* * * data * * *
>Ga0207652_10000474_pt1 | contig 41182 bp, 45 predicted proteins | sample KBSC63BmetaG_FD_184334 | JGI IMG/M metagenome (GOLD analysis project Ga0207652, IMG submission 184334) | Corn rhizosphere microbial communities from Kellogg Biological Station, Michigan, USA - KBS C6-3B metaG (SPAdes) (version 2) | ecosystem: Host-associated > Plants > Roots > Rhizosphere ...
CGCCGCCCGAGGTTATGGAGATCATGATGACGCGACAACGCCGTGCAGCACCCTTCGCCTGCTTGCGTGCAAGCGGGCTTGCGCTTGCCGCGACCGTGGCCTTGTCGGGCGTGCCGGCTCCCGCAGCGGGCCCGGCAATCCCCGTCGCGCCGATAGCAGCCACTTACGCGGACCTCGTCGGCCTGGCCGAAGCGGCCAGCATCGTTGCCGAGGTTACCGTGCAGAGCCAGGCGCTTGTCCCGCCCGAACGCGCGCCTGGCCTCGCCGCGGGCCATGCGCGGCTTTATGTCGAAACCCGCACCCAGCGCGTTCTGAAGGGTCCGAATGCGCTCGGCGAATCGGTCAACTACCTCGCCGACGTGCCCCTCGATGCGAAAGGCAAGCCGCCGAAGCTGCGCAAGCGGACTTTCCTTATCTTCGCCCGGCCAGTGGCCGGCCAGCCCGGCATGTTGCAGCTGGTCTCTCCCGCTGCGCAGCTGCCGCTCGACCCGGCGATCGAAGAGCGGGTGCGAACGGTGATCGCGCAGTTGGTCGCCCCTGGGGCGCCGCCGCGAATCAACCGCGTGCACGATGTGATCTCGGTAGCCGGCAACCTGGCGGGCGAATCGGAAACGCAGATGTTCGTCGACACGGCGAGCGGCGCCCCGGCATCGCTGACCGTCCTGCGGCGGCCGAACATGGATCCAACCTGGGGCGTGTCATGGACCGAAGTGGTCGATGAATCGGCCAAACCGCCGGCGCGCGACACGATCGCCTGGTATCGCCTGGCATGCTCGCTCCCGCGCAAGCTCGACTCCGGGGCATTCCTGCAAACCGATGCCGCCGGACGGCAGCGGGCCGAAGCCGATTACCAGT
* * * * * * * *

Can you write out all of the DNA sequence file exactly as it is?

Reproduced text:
>Ga0207652_10000474_pt1 | contig 41182 bp, 45 predicted proteins | sample KBSC63BmetaG_FD_184334 | JGI IMG/M metagenome (GOLD analysis project Ga0207652, IMG submission 184334) | Corn rhizosphere microbial communities from Kellogg Biological Station, Michigan, USA - KBS C6-3B metaG (SPAdes) (version 2) | ecosystem: Host-associated > Plants > Roots > Rhizosphere ...
CGCCGCCCGAGGTTATGGAGATCATGATGACGCGACAACGCCGTGCAGCACCCTTCGCCTGCTTGCGTGCAAGCGGGCTTGCGCTTGCCGCGACCGTGGCCTTGTCGGGCGTGCCGGCTCCCGCAGCGGGCCCGGCAATCCCCGTCGCGCCGATAGCAGCCACTTACGCGGACCTCGTCGGCCTGGCCGAAGCGGCCAGCATCGTTGCCGAGGTTACCGTGCAGAGCCAGGCGCTTGTCCCGCCCGAACGCGCGCCTGGCCTCGCCGCGGGCCATGCGCGGCTTTATGTCGAAACCCGCACCCAGCGCGTTCTGAAGGGTCCGAATGCGCTCGGCGAATCGGTCAACTACCTCGCCGACGTGCCCCTCGATGCGAAAGGCAAGCCGCCGAAGCTGCGCAAGCGGACTTTCCTTATCTTCGCCCGGCCAGTGGCCGGCCAGCCCGGCATGTTGCAGCTGGTCTCTCCCGCTGCGCAGCTGCCGCTCGACCCGGCGATCGAAGAGCGGGTGCGAACGGTGATCGCGCAGTTGGTCGCCCCTGGGGCGCCGCCGCGAATCAACCGCGTGCACGATGTGATCTCGGTAGCCGGCAACCTGGCGGGCGAATCGGAAACGCAGATGTTCGTCGACACGGCGAGCGGCGCCCCGGCATCGCTGACCGTCCTGCGGCGGCCGAACATGGATCCAACCTGGGGCGTGTCATGGACCGAAGTGGTCGATGAATCGGCCAAACCGCCGGCGCGCGACACGATCGCCTGGTATCGCCTGGCATGCTCGCTCCCGCGCAAGCTCGACTCCGGGGCATTCCTGCAAACCGATGCCGCCGGACGGCAGCGGGCCGAAGCCGATTACCAGT